Prophesying dips and even lower dips with the power of valuation
In the previous article, we discussed the oft-used NVT Ratio and NVT Signal as valuation models for large cap cryptoassets. In this article, we will look at a valuation technique based on Metcalfe’s Law of Network.
Although cryptoassets lack proven valuation models, it is crucial to have models in place as a standardized measure of the value projects or coins bring to the ecosystem. Valuation models are consistently proposed to the community, acting as a guide to investors or traders to tell if a coin is overvalued or undervalued, even without ‘earnings’ or ‘cashflow’ data available. NVT Ratio and Signal are very widely used valuation techniques as covered in our Part 1 article.
So, if we already have NVT…
Why look at other valuation techniques?
There are 3 main reasons why:
1. NVT only accounts for on-chain transactions. Hence, the trading activity that happens on exchanges daily are not accounted for in the equation. This presents itself as a problem because off-chain transactions account for a majority of the transactions done through the use of Bitcoin or Ethereum. Thus, NVT might or might not give an accurate picture in providing an estimate of a cryptoasset’s value. To visualize this:
Compare the off-chain transaction volumes of Bitcoin and Ethereum and the respective on-chain transaction volumes. You will easily be able to see that off-chain transaction volumes may match or even exceed that of transaction volumes on-chain. Reasons why the community might prefer to transact offline and trust an off-chain transaction provider may be due to the feasibility of active trading, its lower transaction costs and shorter time it takes. Bitcartel explores some of the cons of transacting off-chain.
Despite the debate ongoing about on- and off-chain transactions, the fact is that not accounting for them may severely compromise the accuracy of the value estimation of the said cryptoasset.
2. On top of discounting off-chain transactions, the data on daily transaction volume is not easily obtainable. Although the Coin Metrics aggregates daily cryptocurrency data, they openly state that the “transaction volume in USD terms is highly unreliable and may be overstated by a factor of 5–10 or more”. Understand why they say this in their article here.
Unsurprisingly, when comparing the different sources for ‘on-chain transaction volume’ across the internet, we see huge discrepancies. For instance, on 16 October 2018, USD$ 280.5 million reported by blockchain.info as BTC’s on-chain transaction volume was only a fraction of the USD$ 2729 million Coinmetrics reported. Irregularities in compilation and amount of data available cumulate into these discrepancies. Such poses as an issue in the quest to value cryptoassets.
3. A famous critique of NVT attacks it fundamental usage of transaction volume to determine worth of currency. Thomas Clarke of William Blair’s macro fund argues that more transactions should not increase the worth of said currency. Meaning, increasing transactions do not form a positive linear relationship with value. For instance, the Swiss franc has held value better than USD though USD usage is far greater than the Swiss franc.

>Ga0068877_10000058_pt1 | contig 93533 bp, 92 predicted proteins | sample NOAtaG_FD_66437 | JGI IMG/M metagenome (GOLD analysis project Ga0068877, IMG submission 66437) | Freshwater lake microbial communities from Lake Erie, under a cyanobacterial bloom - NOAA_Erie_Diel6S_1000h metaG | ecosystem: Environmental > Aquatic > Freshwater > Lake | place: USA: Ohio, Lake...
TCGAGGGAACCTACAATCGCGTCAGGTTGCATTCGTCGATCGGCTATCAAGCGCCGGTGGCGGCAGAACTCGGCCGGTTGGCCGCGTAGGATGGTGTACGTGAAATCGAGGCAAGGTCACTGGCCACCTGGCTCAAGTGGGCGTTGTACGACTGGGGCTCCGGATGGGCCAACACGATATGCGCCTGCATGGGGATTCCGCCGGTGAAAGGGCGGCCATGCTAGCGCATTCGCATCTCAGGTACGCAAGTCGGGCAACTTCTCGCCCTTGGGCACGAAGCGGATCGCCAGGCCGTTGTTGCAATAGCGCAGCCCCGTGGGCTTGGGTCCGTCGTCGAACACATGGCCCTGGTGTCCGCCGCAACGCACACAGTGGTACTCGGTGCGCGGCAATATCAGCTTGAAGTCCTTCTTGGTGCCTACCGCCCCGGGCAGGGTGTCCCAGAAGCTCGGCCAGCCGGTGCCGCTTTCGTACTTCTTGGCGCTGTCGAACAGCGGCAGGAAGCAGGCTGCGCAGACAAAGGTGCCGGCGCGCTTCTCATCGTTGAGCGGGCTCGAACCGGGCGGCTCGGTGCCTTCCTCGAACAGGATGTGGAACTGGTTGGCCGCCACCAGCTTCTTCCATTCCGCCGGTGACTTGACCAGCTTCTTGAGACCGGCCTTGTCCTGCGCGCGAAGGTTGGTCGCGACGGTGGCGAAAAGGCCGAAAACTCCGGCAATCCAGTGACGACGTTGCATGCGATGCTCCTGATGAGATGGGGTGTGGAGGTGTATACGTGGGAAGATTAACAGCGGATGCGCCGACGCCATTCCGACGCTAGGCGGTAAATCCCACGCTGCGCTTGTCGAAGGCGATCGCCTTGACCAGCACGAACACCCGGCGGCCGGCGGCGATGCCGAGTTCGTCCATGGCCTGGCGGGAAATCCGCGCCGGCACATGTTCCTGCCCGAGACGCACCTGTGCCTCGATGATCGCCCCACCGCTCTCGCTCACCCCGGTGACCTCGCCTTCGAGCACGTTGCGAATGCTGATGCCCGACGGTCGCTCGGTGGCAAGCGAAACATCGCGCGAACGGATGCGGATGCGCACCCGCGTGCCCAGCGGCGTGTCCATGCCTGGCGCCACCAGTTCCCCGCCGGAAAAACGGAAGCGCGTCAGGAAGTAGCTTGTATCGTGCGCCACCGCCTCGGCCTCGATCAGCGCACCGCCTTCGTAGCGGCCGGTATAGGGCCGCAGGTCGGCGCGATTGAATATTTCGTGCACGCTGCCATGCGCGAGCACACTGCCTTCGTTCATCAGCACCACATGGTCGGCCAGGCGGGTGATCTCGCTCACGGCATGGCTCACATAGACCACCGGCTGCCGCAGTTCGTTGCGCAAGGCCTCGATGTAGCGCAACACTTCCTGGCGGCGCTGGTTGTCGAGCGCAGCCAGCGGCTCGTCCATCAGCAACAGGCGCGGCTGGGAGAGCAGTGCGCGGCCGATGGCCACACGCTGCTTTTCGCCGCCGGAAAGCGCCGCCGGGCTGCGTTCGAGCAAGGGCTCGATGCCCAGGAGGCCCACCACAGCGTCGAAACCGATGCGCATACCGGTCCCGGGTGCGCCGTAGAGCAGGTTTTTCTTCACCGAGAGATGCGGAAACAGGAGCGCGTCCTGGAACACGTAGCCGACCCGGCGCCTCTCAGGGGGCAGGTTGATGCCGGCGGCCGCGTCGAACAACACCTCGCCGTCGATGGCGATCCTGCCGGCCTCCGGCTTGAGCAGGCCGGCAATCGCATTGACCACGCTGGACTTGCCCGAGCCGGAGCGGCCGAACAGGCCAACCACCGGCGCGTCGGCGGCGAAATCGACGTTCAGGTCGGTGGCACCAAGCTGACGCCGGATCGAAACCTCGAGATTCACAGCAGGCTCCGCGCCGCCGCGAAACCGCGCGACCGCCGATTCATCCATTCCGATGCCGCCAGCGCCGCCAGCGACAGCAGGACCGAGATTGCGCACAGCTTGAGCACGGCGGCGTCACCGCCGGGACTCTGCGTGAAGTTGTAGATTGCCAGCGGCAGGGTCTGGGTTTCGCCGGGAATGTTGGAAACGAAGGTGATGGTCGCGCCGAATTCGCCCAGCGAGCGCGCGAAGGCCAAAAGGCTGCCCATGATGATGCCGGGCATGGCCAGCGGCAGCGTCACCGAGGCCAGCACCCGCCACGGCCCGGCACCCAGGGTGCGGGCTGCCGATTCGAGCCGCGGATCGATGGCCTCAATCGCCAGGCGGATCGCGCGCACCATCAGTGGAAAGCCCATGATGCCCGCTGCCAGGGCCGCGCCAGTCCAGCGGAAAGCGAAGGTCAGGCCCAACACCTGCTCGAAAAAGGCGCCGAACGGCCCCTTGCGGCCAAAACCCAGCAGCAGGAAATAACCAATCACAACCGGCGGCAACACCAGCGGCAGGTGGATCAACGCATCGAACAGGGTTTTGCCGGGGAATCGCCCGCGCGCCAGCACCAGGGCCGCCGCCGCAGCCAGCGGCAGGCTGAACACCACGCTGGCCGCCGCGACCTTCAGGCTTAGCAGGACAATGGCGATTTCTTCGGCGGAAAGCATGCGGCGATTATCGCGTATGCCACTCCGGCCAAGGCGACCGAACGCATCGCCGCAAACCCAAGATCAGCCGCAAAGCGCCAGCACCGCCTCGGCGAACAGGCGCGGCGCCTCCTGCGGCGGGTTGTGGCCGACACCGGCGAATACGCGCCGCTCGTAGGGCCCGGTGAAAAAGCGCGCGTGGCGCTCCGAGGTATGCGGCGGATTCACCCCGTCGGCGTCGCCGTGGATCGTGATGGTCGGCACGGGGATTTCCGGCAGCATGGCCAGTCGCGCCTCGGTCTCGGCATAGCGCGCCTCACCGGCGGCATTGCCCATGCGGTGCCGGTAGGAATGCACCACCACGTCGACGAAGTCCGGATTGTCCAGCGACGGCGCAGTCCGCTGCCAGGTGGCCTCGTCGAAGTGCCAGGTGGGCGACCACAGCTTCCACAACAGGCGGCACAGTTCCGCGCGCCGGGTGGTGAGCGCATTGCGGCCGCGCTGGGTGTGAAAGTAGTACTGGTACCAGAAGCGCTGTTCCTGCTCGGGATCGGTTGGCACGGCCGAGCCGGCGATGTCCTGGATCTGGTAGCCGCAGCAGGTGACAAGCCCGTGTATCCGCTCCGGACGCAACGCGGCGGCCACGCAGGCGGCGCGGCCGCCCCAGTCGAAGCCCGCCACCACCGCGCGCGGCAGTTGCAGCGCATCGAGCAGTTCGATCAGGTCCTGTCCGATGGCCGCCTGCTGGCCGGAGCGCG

Hence, valuations would benefit from having other measures to more accurately determine the ‘true’ value of an asset. Although NVT accounts cryptoasset value based on network value and on-chain transactions (albeit imperfectly due to data available), we still need other methods to estimate the value of the network. That other way, suggested by Clearblocks, is inspired by the Metcalfe’s Law.
What is Metcalfe’s Law of Network?
Metcalfe’s Law states that
“The effect of a telecommunications network is proportional to the square of the number of connected users of the system (n²).”
The math behind is as such (and simple to understand, I promise):
If there are n people within a network, the value of the network to each user is proportional to the number of other users (i.e. Instagram is only worth using if your friends are on it). Hence, the total value of the network to the user community is calculated as
n *(n-1)= n²-n
To illustrate the growth in value proportional to its network growth:
If the value of a network of 10 users to an individual user is $1, then the total value of the network to all users is:
10 * (10–1) = $90
If the network grows to 100 users, then the total value of the network to its community is:
100 * (100–1) = $9900
An increase in network size in the tens results in an increase in network value by a hunderedfold.
This law has been influential in quantifying and studying network effects and in valuing online networks. Metcalfe’s formula (M=n²) was proven to fit growths of both Facebook’s and Tencent’s (China’s largest social media network) the best compared to other similar laws like (Sarnoff’s, Zipf’s and Reed’s).
When applied to digital blockchain networks, Ken Alabi shows that Metcalfe’s Law works in this space too. His study, focused on Bitcoin, Ethereum and Dash networks, showed that networks were fairly well modeled by Metcalfe’s, wherein the value of the network is proportional to the number of nodes/end users, squared.
Clearblocks has thus proposed a formula which builds on the fact that price correlates closely with transactions (or active addresses/users).
Price to Metcalfe’s Ratio (PMR)